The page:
Did You Catch The Symbolism In Hillary Clinton's Final Debate Pantsuit?

Update: For the third and final debate before American voters show up to the polls on November 8, Hillary Clinton once again wore a white pantsuit as a nod to when it all began back at the Democratic National Convention. While it had its significant meaning then as a reference to American suffragettes who frequently wore white, now it has a different purpose. It's the final color in a trio: red, blue, and white.
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As people are pointing out on Twitter, Secretary Clinton has sported these three colors in what has turned out to be an homage to the colors of the American flag. This particular suit differs from the first with its high neck and off-center buttons. She's paired it with minimal gold jewelry and black heels, keeping her hands free for a spirited debate.

This story was originally published on July 29, 2016.
Update: The historic white pantsuit Hillary Clinton wore while accepting the Democratic party's nomination for president was designed by Ralph Lauren, a rep for the designer confirmed to Pret-A-Reporter.

This story was originally published on July 29, 2016.

Hillary Clinton made history last night when she officially became the first female presidential nominee of a major political party. While the most riveting aspect of the night was, of course, that powerful speech, her outfit was also quite significant. The crisp white pantsuit did more than make Clinton look strong and pretty damn radiant. The outfit choice was quietly loaded with feminist history: American suffragettes frequently wore white while participating in demonstrations or marches rallying for women's right to vote in the early 1900s.

The connection between Clinton's all-white getup and feminist trailblazers that earned us our voting rights was quickly spotted and shared on social media during the presidential candidate's speech. The outfit's nod to feminist history isn't solely stateside, in fact: The hue's association with the fight for voting parity actually started across the pond, as British suffragettes wore white, in addition to purple and green, as Quartz pointed out.)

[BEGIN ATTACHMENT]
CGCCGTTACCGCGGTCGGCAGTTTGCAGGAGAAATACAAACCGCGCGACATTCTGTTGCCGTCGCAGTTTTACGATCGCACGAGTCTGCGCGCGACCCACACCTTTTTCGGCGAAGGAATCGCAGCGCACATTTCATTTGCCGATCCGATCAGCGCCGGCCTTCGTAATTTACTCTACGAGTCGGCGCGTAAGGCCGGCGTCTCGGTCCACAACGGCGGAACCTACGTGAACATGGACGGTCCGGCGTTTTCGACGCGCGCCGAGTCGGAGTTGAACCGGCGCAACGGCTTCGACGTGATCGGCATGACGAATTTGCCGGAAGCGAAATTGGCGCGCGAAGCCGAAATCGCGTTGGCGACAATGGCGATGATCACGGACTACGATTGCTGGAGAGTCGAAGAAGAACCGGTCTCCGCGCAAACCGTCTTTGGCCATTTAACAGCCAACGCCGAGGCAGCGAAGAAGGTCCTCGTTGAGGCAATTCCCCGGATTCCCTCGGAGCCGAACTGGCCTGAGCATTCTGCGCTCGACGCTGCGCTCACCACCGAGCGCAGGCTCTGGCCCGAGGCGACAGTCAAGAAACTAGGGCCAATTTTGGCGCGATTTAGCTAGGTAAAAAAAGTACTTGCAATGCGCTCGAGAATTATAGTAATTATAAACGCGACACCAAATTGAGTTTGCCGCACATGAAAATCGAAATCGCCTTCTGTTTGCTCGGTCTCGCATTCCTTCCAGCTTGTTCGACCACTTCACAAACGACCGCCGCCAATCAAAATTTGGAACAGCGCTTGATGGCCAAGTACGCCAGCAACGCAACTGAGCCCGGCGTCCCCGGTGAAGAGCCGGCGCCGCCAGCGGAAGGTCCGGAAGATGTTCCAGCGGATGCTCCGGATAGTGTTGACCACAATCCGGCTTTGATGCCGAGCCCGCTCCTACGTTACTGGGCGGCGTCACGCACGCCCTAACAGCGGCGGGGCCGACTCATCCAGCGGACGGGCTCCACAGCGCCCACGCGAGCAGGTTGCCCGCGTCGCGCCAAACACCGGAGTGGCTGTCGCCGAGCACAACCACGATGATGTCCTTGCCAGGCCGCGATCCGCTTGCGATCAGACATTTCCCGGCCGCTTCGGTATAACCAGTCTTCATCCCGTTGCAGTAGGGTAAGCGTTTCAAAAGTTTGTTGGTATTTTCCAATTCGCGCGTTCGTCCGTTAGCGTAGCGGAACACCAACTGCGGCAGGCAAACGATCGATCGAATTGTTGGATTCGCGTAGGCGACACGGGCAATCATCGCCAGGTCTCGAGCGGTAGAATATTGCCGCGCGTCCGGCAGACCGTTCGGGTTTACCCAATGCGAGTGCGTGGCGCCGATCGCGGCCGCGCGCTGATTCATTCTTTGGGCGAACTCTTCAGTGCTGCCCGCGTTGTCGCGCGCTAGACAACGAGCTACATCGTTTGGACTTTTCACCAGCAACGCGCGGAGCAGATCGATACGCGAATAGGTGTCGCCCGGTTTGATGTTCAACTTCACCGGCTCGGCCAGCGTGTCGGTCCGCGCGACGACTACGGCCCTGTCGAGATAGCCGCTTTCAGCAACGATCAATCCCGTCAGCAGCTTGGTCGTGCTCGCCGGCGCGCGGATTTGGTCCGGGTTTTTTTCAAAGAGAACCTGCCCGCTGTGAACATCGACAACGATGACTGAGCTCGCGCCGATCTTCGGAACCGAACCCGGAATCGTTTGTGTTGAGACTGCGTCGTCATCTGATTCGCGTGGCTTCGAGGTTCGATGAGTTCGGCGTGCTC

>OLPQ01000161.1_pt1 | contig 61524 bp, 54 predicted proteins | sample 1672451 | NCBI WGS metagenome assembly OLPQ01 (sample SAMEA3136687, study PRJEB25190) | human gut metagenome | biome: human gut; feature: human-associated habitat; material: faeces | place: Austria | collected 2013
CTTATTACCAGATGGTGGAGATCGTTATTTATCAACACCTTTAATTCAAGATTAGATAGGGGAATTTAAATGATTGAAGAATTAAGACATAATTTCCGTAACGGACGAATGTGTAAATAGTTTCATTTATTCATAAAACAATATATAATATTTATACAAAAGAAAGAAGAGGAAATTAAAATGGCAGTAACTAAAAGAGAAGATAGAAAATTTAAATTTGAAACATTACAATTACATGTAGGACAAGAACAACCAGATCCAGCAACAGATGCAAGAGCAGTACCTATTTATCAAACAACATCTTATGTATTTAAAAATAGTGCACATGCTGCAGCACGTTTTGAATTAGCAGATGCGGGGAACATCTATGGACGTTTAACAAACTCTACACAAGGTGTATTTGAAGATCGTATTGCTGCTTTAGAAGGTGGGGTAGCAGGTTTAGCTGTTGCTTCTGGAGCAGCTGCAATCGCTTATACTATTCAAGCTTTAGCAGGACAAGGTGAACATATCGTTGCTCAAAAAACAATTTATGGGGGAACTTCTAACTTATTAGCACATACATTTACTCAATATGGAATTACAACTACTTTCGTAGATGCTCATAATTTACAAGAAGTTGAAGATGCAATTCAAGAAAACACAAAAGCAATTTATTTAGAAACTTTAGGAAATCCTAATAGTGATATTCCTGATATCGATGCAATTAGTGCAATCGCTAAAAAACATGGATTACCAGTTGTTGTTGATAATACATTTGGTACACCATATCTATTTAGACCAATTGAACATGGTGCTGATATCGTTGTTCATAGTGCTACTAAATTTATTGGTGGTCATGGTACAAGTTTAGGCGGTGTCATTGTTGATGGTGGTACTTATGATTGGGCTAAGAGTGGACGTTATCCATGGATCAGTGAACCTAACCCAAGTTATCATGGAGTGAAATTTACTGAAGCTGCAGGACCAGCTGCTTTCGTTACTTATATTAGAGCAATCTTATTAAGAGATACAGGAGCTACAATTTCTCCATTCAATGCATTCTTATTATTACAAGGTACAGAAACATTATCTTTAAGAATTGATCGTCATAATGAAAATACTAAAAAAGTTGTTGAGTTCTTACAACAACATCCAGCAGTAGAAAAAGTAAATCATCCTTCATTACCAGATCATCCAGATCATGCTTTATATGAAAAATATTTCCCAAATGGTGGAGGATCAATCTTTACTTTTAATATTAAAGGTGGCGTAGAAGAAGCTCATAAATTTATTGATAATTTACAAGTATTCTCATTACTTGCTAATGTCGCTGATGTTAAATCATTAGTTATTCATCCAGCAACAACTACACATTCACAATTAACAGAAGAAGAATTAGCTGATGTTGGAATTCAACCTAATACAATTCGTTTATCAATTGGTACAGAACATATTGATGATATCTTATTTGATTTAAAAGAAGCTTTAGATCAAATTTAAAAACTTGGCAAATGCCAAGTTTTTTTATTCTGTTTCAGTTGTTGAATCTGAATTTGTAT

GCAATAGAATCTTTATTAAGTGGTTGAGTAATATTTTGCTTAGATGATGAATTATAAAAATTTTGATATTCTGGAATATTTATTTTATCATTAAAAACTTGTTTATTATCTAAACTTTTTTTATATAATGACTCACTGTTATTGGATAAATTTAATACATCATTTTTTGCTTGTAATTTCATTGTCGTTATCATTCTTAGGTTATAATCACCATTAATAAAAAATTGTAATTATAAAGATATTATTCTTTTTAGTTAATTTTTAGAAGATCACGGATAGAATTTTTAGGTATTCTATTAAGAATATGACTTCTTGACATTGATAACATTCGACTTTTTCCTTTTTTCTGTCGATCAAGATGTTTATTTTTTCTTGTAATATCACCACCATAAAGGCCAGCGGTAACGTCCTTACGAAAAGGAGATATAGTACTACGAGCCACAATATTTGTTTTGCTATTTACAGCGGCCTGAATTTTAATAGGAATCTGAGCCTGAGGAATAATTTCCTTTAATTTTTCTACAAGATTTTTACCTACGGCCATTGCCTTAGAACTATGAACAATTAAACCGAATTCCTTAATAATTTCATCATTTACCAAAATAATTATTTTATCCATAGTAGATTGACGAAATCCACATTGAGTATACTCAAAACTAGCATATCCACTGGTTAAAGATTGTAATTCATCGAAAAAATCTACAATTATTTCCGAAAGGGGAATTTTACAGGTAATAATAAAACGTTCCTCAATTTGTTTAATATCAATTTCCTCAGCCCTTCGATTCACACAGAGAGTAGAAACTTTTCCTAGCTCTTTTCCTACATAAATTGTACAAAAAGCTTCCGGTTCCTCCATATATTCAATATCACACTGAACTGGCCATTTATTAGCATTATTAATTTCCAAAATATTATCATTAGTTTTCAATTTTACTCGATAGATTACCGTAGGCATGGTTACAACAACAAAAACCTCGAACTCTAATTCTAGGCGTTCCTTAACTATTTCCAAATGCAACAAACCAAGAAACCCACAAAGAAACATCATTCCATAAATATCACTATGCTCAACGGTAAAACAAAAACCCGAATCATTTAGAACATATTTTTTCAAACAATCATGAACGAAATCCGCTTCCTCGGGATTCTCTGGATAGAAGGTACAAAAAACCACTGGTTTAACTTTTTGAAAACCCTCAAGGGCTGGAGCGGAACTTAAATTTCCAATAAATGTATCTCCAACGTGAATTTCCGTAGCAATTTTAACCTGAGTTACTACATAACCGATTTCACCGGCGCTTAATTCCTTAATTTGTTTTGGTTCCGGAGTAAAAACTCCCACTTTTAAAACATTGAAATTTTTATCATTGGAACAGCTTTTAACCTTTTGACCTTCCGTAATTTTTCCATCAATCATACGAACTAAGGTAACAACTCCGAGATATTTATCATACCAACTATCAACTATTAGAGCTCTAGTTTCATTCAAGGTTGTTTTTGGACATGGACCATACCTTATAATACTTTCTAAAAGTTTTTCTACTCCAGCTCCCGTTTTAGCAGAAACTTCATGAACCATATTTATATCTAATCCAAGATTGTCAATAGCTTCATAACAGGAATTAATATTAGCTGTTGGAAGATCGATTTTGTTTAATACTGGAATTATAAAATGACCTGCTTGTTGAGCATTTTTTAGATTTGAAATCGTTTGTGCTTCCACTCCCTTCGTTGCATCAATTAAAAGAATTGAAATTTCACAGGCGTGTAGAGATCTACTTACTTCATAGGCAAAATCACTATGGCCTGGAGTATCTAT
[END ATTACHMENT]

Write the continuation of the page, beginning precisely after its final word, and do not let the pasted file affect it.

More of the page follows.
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Some Twitter users linked Clinton's all-white look with another history-making female politician from over three decades ago. The country's first-ever female vice-presidential nominee also wore white while making her nomination speech in 1984:

Sure, it was yet another pantsuit. And after word spread yesterday that Anna Wintour has been low-key helping Clinton with her campaign wardrobe, we pondered the style possibilities for her big nomination acceptance speech. Clinton was expected to wear an American designer, Business of Fashion noted. But it seemed possible the pantsuit-favoring politician would go off-script, style-wise, with a rare appearance of a dress, maybe by a familiar name from Wintour's wheelhouse, such as Oscar de la Renta. (Also one of Clinton's favored pantsuit purveyors.)

But Clinton was wise to stick with a familiar silhouette. Her clothing didn't need to compete with the strength of her words. There's still too much time spent talking about the outfits of politicians' wives; admittedly, we're not immune to this. And there isn't any precedent set for how to talk about a female presidential candidate's clothing. Is it even okay to talk about it at all, considering how little we discuss the suits of Clinton's male counterparts and male POTUS hopefuls that have come before her? (Along those lines, the "FLOTUS fashion" treatment that Bill Clinton has been getting is pretty fantastic, particularly this brilliant take, also on Quartz.)

But the mere hue of Clinton's pantsuit last night subtly, successfully made a statement. And it's a statement, a nod to history, that couldn't have been more appropriate for the occasion.
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